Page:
August 25, 2014
Mutation responsible for low IQ
IST Austria professor Gaia Novarino identifies gene contributing to intellectual disability risk • Collaborators analyze function of SETD5 gene • Study is published in European Journal of Human Genetics
Gaia Novarino, Assistant Professor at IST Austria, together with collaborators Tim Strom (University of Bonn) and Hartmut Engels (Universität Duisburg-Essen) and their teams published a study in the European Journal of Human Genetics (doi: 10.1038/ejhg.2014.165), showing that mutations in the gene SETD5 are a relatively frequent cause of intellectual disability.
Intellectual disability, defined as an IQ of less than 70, occurs in 2-3% of the population. However, as it is an extremely heterogeneous disease, the genetic basis of intellectual disability has been hard to spot in most cases. To find genes responsible for this condition, the team of researchers studied the genes of 300 children with unexplained intellectual disability. They looked for genes that are changed between the children and their parents, who do not have an intellectual disability. If such changes occur in the same gene in different affected children, this makes it likely that the gene is involved in the disease. In two children, the researchers found new mutations in a gene called SETD5. In four other children, they found deletions of SETD5, so that a whole string of the gene sequence is missing.
Novarino and collaborators set out to find out what happens when SETD5 is mutated. They compared the normal mRNA transcripts of SETD5, which provide instructions to the cell’s protein making machinery, to mRNA transcripts of the mutated gene of patients 1 and 2. The researchers found that there were fewer SETD5 transcripts carrying the mutations compared with the unchanged transcripts. This is due to a control mechanism that eliminates defective mRNA transcripts. The result is that patients with mutations in SETD5 have less protein in their brain and thus develop intellectual disability.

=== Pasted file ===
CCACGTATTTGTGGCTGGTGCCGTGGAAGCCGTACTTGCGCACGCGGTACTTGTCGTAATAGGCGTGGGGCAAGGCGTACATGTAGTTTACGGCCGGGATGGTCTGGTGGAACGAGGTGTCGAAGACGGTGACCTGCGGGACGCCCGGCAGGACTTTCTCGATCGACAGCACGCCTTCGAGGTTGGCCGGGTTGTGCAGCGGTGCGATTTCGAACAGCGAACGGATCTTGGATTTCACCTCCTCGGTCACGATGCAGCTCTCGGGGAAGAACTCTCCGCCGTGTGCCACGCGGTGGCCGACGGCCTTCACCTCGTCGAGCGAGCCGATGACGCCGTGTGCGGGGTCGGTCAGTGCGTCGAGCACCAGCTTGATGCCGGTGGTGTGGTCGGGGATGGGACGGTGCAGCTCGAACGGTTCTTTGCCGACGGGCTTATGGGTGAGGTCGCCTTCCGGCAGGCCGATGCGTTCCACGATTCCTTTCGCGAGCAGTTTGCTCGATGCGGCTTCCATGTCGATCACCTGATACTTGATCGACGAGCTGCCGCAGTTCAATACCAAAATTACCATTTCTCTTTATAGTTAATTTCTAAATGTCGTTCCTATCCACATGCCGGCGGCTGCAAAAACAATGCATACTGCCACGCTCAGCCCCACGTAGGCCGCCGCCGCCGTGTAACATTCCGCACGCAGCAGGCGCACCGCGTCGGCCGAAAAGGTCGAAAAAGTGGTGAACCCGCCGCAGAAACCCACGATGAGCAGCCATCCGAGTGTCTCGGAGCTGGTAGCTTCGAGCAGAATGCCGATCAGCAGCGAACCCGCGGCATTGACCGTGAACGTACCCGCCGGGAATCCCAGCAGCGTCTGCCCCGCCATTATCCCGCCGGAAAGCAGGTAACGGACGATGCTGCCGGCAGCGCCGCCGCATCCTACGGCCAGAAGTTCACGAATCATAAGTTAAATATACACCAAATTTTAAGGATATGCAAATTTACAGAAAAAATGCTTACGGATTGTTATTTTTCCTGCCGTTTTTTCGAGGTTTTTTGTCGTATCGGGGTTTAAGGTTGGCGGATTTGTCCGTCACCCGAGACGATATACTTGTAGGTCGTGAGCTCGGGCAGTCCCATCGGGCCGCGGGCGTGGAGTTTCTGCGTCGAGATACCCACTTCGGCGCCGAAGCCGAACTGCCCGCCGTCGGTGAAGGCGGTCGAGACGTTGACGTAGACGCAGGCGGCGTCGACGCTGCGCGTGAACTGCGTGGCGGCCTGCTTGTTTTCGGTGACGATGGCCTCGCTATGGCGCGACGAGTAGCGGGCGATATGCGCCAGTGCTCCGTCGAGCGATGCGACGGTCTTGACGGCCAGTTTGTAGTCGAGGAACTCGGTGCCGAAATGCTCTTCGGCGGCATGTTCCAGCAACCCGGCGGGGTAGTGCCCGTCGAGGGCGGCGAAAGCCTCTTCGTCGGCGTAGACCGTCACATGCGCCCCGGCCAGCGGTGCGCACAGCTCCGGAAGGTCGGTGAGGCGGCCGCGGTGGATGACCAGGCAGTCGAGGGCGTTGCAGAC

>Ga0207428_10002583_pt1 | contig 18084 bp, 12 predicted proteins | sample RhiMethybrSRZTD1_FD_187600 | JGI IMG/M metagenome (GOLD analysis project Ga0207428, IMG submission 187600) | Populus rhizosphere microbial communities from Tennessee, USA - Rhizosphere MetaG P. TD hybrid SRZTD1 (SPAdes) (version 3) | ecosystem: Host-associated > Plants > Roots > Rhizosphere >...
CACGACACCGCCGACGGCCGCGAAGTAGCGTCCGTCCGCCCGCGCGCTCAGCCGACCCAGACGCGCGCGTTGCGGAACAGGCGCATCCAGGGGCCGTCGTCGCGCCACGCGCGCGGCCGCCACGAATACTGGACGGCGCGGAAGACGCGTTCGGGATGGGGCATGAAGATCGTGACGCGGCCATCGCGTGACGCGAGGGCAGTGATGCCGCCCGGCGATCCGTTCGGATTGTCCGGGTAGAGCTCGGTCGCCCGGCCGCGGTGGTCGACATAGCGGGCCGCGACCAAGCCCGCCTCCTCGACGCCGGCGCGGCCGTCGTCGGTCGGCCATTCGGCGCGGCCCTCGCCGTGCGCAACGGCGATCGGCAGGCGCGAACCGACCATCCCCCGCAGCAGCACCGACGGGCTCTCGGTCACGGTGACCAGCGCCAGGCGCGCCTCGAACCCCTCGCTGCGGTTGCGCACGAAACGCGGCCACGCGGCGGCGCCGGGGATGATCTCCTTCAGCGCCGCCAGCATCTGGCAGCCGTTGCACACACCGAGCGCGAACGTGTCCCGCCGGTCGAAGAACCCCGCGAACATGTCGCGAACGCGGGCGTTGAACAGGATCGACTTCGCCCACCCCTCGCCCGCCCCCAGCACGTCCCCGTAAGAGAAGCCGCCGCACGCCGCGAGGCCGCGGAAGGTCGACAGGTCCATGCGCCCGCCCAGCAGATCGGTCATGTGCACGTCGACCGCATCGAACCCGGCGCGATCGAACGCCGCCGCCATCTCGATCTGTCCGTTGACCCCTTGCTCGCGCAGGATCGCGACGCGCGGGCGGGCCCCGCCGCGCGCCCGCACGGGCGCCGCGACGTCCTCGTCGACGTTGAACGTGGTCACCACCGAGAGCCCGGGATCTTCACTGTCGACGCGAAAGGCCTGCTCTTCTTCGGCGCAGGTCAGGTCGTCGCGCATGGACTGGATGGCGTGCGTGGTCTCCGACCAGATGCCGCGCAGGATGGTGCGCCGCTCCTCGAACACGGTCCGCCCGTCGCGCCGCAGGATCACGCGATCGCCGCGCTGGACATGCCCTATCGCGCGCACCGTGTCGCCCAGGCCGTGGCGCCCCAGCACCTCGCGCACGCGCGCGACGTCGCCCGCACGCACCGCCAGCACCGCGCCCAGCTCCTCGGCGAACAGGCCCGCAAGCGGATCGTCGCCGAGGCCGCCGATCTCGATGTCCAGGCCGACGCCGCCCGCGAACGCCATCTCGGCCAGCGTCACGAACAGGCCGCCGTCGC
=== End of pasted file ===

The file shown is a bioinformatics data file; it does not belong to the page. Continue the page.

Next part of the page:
An analysis of the structure of SETD5 shows that it contains two functional domains: a SET domain, which is associated with methyltransferase activity, and a PHD domain, which is usually involved in interacting with chromatin, the combination of DNA and proteins that makes up the chromosomes. This suggests that SETD5 plays a role in chromatin modification and the epigenetic regulation of gene transcription.
The gene SETD5 is found on the short arm of human chromosome 3. A syndrome in which the end of this chromosome is missing, called 3p- syndrome, is characterized by intellectual disability and other symptoms. Only three genes are likely to play a crucial role in this syndrome, one of which is SETD5. As spontaneous changes in genes are a very rare event, the finding that two such mutations and four deletions were found in the same gene in children with intellectual disability makes a compelling case for SETD5 to be associated with the disease. Changes in SETD5 are therefore a relatively frequent cause of intellectual disability, and probably contribute significantly to the intellectual disability symptoms of 3p- syndrome.